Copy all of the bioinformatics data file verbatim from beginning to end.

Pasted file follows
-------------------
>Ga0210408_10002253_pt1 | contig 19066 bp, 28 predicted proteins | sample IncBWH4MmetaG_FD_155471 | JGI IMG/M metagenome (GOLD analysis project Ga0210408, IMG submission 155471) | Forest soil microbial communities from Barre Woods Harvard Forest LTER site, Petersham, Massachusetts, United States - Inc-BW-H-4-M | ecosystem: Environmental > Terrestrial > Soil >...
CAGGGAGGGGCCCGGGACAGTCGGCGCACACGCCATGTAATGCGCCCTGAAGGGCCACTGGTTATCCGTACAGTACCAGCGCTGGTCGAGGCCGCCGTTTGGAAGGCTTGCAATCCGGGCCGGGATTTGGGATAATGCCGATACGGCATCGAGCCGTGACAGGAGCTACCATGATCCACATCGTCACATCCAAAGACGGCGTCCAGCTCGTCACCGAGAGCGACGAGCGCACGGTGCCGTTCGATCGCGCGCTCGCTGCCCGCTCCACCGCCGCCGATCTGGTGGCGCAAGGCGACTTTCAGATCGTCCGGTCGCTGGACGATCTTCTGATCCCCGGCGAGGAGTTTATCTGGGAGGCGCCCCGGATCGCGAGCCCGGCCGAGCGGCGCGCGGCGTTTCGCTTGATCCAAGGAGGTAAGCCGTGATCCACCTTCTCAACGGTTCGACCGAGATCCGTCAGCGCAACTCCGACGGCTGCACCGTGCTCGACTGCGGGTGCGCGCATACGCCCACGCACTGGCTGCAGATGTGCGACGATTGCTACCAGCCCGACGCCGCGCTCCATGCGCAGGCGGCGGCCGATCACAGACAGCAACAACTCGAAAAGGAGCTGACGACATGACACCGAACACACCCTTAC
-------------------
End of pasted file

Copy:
>Ga0210408_10002253_pt1 | contig 19066 bp, 28 predicted proteins | sample IncBWH4MmetaG_FD_155471 | JGI IMG/M metagenome (GOLD analysis project Ga0210408, IMG submission 155471) | Forest soil microbial communities from Barre Woods Harvard Forest LTER site, Petersham, Massachusetts, United States - Inc-BW-H-4-M | ecosystem: Environmental > Terrestrial > Soil >...
CAGGGAGGGGCCCGGGACAGTCGGCGCACACGCCATGTAATGCGCCCTGAAGGGCCACTGGTTATCCGTACAGTACCAGCGCTGGTCGAGGCCGCCGTTTGGAAGGCTTGCAATCCGGGCCGGGATTTGGGATAATGCCGATACGGCATCGAGCCGTGACAGGAGCTACCATGATCCACATCGTCACATCCAAAGACGGCGTCCAGCTCGTCACCGAGAGCGACGAGCGCACGGTGCCGTTCGATCGCGCGCTCGCTGCCCGCTCCACCGCCGCCGATCTGGTGGCGCAAGGCGACTTTCAGATCGTCCGGTCGCTGGACGATCTTCTGATCCCCGGCGAGGAGTTTATCTGGGAGGCGCCCCGGATCGCGAGCCCGGCCGAGCGGCGCGCGGCGTTTCGCTTGATCCAAGGAGGTAAGCCGTGATCCACCTTCTCAACGGTTCGACCGAGATCCGTCAGCGCAACTCCGACGGCTGCACCGTGCTCGACTGCGGGTGCGCGCATACGCCCACGCACTGGCTGCAGATGTGCGACGATTGCTACCAGCCCGACGCCGCGCTCCATGCGCAGGCGGCGGCCGATCACAGACAGCAACAACTCGAAAAGGAGCTGACGACATGACACCGAACACACCCTTAC